I did mine last year; basic white running bond with 4x4 tiles with green glass tile accents running around the whole room. I tiled the entire shower, then brought it out as 'wainscoting' about 4 feet up the walls in the rest of the bathroom. It turned out great and I've had a lot of compliments on it. I chose the running bond because it's easier to hide some of the imperfections because the walls weren't straight. I also started with complete or full half tiles in the corner that is most easily seen, so the cut tiles are in the corner that is less obvious, behind the shower curtain. Good luck!

Do you have pics you can share?

ththomps 09-15-2006 05:18 PM

Quote:

Originally Posted by KUI****G (Post 18224)
... there are some important techinque likey tile layout... you don't know those by common sense...

I would strongly agree with Kui****g on the techniques. You will also have to take into consideration, what the tools are going to cost you, Figure a diamond saw (wet), you can get these for about $100.00 now in one of the major hardware vendors. You will also want to have nippers, spacers, buckets, trowel, etc. You can buy pretty decent "Kits" now at the hardware store, and one of those saws will easily last you multiple projects before you have to replace a blade.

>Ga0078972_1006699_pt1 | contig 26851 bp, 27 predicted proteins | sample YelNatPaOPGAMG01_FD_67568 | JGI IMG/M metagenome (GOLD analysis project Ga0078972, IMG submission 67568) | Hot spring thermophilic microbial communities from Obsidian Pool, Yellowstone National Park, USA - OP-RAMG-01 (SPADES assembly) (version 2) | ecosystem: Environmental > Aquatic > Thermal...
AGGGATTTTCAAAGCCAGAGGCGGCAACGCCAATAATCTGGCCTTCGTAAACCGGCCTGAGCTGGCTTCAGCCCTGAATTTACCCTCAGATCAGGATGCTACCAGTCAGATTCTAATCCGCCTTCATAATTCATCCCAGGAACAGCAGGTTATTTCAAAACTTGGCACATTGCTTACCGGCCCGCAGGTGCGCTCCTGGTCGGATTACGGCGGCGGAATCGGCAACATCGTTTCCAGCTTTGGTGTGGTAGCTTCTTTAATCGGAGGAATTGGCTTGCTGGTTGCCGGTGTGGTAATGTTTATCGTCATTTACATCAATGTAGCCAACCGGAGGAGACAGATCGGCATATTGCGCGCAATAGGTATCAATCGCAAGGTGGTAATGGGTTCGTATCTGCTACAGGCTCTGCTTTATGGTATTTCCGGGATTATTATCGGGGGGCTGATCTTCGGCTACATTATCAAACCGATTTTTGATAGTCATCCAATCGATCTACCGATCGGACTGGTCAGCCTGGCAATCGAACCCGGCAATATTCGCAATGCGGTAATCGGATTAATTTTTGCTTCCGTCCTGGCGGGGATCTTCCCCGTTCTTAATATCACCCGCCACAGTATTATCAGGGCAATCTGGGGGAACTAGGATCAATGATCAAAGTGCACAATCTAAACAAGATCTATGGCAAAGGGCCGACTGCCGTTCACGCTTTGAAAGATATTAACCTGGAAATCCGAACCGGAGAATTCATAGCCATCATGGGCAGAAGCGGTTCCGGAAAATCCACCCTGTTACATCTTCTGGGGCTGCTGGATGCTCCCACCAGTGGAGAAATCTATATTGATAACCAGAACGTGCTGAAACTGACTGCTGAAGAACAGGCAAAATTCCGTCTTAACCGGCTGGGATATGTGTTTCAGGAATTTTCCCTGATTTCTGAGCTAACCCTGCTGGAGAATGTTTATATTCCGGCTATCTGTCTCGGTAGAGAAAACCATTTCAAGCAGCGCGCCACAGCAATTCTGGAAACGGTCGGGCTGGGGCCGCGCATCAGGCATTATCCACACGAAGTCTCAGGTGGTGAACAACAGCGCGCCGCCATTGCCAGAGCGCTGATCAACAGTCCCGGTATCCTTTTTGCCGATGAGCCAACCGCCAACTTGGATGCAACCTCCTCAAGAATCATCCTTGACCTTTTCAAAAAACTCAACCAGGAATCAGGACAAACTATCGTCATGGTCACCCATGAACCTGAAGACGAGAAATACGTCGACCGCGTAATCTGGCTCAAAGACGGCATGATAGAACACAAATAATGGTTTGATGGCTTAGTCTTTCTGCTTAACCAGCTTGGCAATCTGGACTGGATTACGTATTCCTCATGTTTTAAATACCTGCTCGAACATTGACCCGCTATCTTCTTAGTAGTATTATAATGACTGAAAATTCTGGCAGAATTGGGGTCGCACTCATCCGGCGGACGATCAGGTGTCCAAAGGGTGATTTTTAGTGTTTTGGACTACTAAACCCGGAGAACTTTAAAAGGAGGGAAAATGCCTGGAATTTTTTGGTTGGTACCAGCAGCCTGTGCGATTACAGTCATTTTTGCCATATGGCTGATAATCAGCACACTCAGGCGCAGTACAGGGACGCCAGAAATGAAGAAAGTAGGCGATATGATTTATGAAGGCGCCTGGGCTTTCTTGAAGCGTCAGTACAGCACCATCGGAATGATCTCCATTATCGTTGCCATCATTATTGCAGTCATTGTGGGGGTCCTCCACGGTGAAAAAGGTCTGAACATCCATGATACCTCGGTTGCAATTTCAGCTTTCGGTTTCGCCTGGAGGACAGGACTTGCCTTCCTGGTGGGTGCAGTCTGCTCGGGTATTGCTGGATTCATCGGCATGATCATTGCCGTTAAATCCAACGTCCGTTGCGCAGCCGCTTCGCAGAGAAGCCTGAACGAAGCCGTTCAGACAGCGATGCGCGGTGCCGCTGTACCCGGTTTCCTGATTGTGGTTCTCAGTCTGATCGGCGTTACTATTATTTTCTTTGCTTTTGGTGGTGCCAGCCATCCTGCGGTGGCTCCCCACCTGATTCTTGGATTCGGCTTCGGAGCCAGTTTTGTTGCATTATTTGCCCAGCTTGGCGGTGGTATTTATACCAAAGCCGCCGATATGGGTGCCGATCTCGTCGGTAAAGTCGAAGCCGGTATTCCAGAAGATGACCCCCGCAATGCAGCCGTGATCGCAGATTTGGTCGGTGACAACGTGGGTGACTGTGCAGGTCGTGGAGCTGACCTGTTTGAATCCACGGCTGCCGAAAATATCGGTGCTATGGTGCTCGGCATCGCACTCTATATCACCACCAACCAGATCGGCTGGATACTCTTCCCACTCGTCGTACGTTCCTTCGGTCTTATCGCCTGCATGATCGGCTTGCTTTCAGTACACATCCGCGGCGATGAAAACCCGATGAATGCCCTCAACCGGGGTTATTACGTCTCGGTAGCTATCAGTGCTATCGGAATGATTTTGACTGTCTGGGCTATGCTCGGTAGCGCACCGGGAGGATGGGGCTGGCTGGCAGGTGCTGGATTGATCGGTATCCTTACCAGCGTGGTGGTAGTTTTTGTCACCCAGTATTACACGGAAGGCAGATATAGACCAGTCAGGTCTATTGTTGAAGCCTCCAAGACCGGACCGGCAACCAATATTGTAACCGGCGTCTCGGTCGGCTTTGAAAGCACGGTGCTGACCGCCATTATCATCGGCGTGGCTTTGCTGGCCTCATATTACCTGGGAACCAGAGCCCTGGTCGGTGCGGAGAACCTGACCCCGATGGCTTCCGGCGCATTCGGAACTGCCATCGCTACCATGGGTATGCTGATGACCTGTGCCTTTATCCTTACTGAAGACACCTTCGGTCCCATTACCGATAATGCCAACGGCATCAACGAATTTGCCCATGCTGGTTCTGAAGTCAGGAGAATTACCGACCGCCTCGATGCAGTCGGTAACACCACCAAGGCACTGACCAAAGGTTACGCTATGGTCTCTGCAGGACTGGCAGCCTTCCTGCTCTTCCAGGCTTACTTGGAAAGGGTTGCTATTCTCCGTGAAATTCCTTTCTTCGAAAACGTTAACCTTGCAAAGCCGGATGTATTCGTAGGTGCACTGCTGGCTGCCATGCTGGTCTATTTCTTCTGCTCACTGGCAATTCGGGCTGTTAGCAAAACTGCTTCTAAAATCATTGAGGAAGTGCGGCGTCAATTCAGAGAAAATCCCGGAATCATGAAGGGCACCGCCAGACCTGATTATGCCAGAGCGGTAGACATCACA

If the size of your bathroom is small and you don't plan on another tile project, it may be worth it to let a contractor just do the work for you.

One thing that will help cut down on cost would be if you could get a rate from someone who would do the tiling work for you after you have done the teardown (Remove the current Floor Items such as sink, toilet, etc) remove the current wall items if you are doing walls, etc. If you are going to do Concrete backer board you could remove the old wall, flooring and have those items in place for a handy man to come in and do the actual layout and tiling. Often a heafty piece of the cost is the tear down and the disposal.

Tom

billinak 09-15-2006 06:04 PM

I'll see if I can post some pics this weekend. After the bathroom turned out so well, I'm thinking of tiling the wall behind the stove in our kitchen.

jerome8283 09-15-2006 06:21 PM

Quote:

Originally Posted by ththomps (Post 18263)
I would strongly agree with Kui****g on the techniques. You will also have to take into consideration, what the tools are going to cost you, Figure a diamond saw (wet), you can get these for about $100.00 now in one of the major hardware vendors. You will also want to have nippers, spacers, buckets, trowel, etc. You can buy pretty decent "Kits" now at the hardware store, and one of those saws will easily last you multiple projects before you have to replace a blade.